Protesters Weren’t Roughed Up, Judge Rules

     SAN FRANCISCO (CN) — A federal judge has cleared three Sonoma County sheriff’s officers of claims that they used excessive force against several people who protested the killing of their friend by a fellow officer.
     U.S. District Judge William Orrick granted a motion for summary judgment by the officers and Sonoma County on claims they violated the constitutional rights of Jose Luis Godoy and three minors. The individuals claimed that the officers pointed a gun at them and jammed their knees into their backs during a 2014 arrest in which Godoy was erroneously identified as having threatened a motorist with a firearm.
     Orrick also granted summary judgment to the defendants on municipal liability, battery, negligence and Bane Act claims.
     “The undisputed facts establish that defendants detained plaintiffs as a result of a 911 call unrelated to the protests and did not use unreasonable force during the incident,” Orrick said in his ruling, issued Friday.
     Several defendants have also agreed to a settlement, and Orrick dismissed the suit with prejudice in relation to them in a separate order issued late on Friday. Court filings show that California Highway Patrol Officer Michael Ball agreed to settle with the plaintiffs in June, and the city of Santa Rosa and eight Santa Rosa police officers agreed to settle in February.
     The Santa Rosa Police Department and California Highway Patrol have agreed to waive costs in exchange for dismissal, according to Bonnie Freeman, counsel for the county and its deputies.
     Sheriff’s officers Dylan Fong and Matthew Lupton, Sgt. Dave Pedersen and the county never offered to settle, Freeman said. She says she is not aware of any defendants making payment to the plaintiffs.
     Neither plaintiffs’ attorney Arnoldo Casillas nor California State Attorney General attorney Amy Lo, who represents Ball, could be reached for comment on Monday.
     The case will be reinstated isn’t completed within 90 days, according to Orrick’s order. U.S. Magistrate Judge Laurel Beeler is overseeing the settlement proceedings.
     The plaintiffs had accused the three officers of violating their First, Fourth and 14th Amendment rights by unlawfully arresting them and using excessive force during a protest of the fatal shooting of their friend by another sheriff’s officer.
     They said Lupton continued to point his gun at Godoy even after he had been handcuffed, and that the officers restrained Godoy and one of the minors with their knees. Another minor’s hand was pulled in the wrong direction, they claimed.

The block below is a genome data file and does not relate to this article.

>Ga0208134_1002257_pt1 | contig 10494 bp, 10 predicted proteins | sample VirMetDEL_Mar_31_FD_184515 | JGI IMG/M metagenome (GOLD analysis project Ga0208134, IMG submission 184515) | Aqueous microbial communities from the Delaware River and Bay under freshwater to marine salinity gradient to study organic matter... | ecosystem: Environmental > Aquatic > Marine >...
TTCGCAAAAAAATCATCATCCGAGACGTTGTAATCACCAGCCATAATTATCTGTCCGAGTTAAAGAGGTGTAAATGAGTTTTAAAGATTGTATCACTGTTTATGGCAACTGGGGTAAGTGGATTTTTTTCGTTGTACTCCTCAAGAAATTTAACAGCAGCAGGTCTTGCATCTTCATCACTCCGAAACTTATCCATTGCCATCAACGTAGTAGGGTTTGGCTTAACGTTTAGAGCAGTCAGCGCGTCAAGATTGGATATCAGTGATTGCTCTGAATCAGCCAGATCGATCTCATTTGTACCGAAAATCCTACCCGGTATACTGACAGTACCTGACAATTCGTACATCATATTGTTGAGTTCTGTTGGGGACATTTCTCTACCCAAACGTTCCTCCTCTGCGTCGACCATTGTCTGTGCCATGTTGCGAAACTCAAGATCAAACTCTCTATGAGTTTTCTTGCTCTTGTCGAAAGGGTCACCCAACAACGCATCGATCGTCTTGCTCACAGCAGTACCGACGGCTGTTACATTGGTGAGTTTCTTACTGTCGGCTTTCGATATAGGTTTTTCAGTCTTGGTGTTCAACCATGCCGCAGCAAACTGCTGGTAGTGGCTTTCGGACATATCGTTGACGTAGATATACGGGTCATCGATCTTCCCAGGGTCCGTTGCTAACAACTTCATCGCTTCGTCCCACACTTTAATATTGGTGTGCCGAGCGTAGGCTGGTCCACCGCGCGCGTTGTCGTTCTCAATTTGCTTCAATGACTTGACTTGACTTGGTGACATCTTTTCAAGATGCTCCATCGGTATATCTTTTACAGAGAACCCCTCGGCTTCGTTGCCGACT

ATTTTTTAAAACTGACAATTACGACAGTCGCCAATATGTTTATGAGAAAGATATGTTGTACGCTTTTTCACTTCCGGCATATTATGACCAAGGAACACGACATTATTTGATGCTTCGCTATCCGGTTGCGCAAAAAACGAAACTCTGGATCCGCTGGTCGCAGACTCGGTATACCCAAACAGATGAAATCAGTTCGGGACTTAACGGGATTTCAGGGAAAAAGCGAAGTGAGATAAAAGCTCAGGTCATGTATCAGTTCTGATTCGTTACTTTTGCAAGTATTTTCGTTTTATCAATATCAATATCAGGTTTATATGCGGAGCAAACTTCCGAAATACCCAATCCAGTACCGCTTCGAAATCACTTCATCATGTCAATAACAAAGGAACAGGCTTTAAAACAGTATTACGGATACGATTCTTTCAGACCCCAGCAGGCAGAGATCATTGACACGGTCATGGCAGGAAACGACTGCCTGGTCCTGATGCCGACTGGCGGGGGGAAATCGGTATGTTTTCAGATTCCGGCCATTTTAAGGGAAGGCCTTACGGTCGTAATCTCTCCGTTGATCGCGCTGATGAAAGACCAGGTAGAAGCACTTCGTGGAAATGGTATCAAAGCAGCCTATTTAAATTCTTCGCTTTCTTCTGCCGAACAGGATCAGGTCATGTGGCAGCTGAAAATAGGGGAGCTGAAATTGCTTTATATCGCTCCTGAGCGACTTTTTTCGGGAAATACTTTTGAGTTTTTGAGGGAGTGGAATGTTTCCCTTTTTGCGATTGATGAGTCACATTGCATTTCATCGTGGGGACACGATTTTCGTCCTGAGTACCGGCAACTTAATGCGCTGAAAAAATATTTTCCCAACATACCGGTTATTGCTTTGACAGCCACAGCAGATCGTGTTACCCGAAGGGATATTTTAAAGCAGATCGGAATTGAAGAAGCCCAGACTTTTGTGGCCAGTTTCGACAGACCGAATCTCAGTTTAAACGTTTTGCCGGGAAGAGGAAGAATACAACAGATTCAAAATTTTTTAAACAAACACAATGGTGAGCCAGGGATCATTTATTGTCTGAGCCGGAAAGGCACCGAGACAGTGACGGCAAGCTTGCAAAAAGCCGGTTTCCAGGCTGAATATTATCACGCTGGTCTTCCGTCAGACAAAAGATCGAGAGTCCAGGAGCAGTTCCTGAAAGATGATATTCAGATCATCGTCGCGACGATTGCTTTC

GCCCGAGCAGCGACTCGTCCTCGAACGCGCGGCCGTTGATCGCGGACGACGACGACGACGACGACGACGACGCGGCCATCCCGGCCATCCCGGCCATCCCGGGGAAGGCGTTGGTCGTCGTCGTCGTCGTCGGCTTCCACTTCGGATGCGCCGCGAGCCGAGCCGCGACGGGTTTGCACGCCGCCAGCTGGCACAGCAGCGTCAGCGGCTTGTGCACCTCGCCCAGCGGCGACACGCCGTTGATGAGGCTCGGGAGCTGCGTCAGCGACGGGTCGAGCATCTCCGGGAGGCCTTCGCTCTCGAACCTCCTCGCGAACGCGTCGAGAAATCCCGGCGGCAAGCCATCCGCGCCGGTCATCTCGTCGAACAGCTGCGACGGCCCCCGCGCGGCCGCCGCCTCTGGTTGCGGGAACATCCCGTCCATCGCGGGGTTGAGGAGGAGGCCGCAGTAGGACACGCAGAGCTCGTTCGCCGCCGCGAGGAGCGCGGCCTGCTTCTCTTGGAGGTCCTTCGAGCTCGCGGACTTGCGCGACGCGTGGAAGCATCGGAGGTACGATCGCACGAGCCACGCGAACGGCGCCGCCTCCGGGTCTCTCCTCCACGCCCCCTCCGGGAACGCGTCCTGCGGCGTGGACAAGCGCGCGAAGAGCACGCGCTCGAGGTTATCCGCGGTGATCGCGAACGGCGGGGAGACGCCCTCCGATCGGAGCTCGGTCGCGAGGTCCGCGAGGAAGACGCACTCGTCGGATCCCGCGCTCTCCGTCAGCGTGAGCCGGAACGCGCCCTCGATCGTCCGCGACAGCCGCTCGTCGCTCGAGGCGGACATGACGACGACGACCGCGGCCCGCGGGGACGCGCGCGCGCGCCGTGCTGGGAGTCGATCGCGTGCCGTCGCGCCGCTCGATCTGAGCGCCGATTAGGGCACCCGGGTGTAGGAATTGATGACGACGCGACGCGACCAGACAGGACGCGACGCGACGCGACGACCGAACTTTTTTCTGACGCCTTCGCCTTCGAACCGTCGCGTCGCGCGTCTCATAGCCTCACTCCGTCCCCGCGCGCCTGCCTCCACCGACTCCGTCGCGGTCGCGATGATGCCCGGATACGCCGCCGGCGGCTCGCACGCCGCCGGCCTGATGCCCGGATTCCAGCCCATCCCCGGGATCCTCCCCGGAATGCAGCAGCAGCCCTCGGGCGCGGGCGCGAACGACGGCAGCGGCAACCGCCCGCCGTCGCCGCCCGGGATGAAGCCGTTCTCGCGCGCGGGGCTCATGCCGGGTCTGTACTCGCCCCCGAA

The claims stem from a 2014 incident in which a motorist reported that a Hispanic male pointed a gun at him from a moving black Chevy Suburban. The motorist identified Godoy in a photo lineup, and Godoy also had a black Chevy Suburban with a license plate number similar to the one the motorist had observed.
     Later, Fong spotted Godoy’s Suburban parked on the wrong side of the street and — after observing him attempt to set off the vehicle’s alarm — ordered Godoy and the minors to “get on the fucking ground,” according to the ruling. The officers and CHP Officer Ball held Godoy and the other plaintiffs on the ground until backup arrived.
     Addressing the plaintiffs’ Fourth Amendment claim, Orrick held that the officers hadn’t used excessive force. Using a knee to pin someone down during an arrest is normal and the officers hadn’t inflicted any injuries on the plaintiffs by using that tactic, the judge said.
     Orrick called Godoy’s testimony that Lupton continued to point his gun at him even after he was handcuffed “inconclusive at best.” Godoy had testified that he couldn’t remember whether he saw a gun pointed at him after he was ordered onto the ground or if he saw Lupton again after Lupton first pointed his gun at him, and the testimony of the other plaintiffs was also ambiguous, Orrick said.
     The judge also blasted the plaintiffs’ First Amendment claim that the officers had punished them for protesting their friends’ shooting, saying the officers had legitimately stopped them and hadn’t used excessive force during the arrest.
     “The officers did not have the luxury of observing the plaintiffs for a significant period of time to see if they were unarmed before searching them,” Orrick said. “Dangerous or exigent circumstances were undeniably present.”
     Finally, Orrick threw out the municipal liability claim, finding they had failed to show that the county had a policy of targeting protestors.
     “None of the evidence demonstrates a custom of encouraging the surveillance of protesters, facilitating a ‘code of silence’ among the Sonoma County Sheriff’s Office to hide the use of excessive force, or maintaining grossly inadequate handcuffing procedures,” Orrick said.
     The county had claimed that a single incident couldn’t establish municipal liability.

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